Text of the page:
A man named Squire Hughes was one of the first settlers west of the Miami River in Ohio. Being a religious man, he would ride twenty miles on horseback just to worship at the Presbyterian Church in Cincinnati. There was a problem, however, the first time he attended worship at that church. The church’s pews were the style that had a door on the outside of each one, and all those doors remained closed to Hughes when he initially walked down the church aisle. That meant that not one person from one pew was hospitable enough to open their door and invite him into their pew to sit with them.
After Hughes had walked all the way down to the front of the church, he started making his way back up the aisle. By this time a few of the “good Christians” were feeling ashamed enough of themselves to open their doors for him, but Hughes had a temper and the damage had already been done. So, he angrily stormed back up the aisle, past all the pews, and walked out the back door.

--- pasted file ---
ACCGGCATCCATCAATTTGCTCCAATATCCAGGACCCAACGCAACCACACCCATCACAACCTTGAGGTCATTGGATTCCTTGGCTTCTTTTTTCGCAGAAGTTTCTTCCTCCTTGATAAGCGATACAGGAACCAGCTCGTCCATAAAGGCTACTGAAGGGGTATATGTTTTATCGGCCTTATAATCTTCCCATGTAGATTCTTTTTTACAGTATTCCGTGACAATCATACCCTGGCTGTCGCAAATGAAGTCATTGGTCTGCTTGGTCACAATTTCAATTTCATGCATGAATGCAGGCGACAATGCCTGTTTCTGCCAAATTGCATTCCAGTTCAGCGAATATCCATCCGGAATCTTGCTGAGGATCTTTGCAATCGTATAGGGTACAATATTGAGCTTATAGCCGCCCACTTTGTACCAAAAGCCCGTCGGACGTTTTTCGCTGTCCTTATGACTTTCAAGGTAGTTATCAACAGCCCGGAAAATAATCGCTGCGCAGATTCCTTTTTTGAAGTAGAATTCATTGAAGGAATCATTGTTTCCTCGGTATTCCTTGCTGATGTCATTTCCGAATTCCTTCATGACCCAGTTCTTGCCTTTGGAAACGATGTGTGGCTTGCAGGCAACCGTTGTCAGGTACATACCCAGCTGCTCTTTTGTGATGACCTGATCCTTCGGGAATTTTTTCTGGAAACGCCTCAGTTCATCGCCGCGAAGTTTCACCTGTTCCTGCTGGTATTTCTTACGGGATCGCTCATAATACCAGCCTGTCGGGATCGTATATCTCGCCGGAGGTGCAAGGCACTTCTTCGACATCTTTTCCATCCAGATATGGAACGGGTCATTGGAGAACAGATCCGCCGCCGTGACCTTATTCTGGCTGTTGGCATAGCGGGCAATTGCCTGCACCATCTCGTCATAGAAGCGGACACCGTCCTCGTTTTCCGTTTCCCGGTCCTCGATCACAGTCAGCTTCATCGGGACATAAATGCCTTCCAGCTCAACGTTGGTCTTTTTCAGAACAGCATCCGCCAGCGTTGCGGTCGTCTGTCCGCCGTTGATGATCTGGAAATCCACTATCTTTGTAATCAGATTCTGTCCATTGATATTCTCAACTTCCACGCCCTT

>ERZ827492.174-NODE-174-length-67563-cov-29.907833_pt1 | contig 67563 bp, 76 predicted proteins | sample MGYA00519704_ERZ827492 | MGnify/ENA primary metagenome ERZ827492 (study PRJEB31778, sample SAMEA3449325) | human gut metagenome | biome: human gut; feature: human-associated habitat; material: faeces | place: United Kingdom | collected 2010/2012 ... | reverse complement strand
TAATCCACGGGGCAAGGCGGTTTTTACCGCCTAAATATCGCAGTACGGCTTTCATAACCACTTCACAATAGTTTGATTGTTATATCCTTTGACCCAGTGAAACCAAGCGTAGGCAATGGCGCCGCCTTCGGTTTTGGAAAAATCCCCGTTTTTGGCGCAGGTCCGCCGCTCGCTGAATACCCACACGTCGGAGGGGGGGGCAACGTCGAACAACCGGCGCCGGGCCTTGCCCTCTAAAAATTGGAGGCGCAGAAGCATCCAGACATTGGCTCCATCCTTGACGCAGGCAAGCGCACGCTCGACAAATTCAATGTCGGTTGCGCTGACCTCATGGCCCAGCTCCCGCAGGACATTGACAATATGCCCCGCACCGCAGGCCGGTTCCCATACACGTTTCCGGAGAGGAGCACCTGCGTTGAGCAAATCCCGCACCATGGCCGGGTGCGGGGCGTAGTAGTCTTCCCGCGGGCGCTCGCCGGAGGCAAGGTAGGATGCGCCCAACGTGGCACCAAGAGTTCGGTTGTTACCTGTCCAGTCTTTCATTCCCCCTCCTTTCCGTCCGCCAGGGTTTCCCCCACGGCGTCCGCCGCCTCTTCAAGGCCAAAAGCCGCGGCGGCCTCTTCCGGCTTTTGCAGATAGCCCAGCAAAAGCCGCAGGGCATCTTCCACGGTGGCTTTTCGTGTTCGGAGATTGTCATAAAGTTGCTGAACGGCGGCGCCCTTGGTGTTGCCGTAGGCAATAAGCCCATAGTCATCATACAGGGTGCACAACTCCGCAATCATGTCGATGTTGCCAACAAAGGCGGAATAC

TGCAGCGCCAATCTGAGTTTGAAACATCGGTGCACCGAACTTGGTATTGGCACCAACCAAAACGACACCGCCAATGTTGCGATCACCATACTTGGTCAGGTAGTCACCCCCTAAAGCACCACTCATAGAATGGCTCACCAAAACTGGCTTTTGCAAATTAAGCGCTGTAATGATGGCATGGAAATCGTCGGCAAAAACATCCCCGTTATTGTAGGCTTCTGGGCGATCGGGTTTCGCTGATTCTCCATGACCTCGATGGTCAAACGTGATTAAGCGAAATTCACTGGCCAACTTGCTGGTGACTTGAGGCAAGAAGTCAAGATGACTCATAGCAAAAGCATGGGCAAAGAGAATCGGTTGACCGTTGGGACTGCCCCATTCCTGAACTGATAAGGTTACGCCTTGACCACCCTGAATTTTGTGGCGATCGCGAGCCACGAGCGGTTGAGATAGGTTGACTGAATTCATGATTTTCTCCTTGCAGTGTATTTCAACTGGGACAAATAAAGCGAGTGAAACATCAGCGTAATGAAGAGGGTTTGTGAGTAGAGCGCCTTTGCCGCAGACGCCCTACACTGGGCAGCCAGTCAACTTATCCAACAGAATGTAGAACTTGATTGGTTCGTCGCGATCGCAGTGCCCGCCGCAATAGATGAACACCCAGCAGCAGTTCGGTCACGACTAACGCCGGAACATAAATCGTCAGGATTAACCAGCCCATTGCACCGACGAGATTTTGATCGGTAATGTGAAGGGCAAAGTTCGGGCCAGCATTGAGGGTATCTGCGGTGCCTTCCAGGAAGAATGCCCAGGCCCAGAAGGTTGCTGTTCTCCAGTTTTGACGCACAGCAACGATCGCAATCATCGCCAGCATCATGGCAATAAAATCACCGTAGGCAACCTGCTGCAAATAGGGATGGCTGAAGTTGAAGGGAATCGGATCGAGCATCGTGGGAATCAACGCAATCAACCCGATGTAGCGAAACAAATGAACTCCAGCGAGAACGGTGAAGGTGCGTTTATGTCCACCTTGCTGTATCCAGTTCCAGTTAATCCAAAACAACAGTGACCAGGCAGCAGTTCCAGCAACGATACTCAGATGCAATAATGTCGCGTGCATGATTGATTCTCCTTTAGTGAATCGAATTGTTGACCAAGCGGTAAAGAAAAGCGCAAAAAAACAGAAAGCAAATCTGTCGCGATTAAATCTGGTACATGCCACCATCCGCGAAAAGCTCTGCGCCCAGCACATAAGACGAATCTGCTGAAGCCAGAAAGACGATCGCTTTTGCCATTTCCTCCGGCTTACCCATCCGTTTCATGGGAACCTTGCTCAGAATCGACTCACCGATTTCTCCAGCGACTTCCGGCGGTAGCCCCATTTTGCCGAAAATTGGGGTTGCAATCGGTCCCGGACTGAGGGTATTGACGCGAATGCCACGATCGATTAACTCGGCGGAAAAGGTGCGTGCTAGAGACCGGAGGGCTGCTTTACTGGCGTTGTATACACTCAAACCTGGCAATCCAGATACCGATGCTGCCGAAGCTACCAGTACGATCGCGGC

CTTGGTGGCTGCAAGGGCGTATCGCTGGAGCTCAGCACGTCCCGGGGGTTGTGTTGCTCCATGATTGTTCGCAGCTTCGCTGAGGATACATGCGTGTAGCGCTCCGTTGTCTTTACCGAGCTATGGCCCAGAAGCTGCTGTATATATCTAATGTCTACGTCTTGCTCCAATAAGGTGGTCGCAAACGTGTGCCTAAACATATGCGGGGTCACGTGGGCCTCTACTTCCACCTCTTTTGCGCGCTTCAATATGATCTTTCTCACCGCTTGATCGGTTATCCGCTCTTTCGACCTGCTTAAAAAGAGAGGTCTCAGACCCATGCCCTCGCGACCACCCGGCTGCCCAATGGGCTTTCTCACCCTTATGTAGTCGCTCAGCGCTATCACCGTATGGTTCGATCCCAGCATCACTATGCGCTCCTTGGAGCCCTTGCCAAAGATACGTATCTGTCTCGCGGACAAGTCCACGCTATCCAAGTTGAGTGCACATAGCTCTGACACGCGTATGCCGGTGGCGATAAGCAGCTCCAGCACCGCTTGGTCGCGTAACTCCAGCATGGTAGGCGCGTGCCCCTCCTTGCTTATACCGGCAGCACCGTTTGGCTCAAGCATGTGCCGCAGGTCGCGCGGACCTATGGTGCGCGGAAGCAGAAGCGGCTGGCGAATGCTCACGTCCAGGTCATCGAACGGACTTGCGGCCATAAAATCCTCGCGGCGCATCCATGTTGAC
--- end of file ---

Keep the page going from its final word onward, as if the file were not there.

A short time later he came back into the church, this time carrying a board he had found. He walked all the way back down to the front of the church, sat down on the board, and remained there until the end of the service. Then he picked up the board, put it on his shoulder, walked out the back door, and rode away. And what do you think happened the next time he attended that church? Every pew door was opened to him!
Have you had any visitors to your church lately? If so, how did you treat them? Did you greet them with a smiling face, a warm welcome, and a hearty, “Here, sit by me”? Or did you look at them with an upturned nose and think, “Now what are they doing here?”
Ah, the church of the “frozen chosen.” Most towns have at least one. It might be a rich church or it might be a poor church, but it’s the one where the folks have the mentality, “We’ve got our select group and we don’t need anyone else.” I’m telling you, Christian, beware of that mentality. Why? Well, first and foremost, it is highly displeasing to God because it is lethal to outreach. But second, you just never know when some Squire Hughes type might put you in your place one Sunday.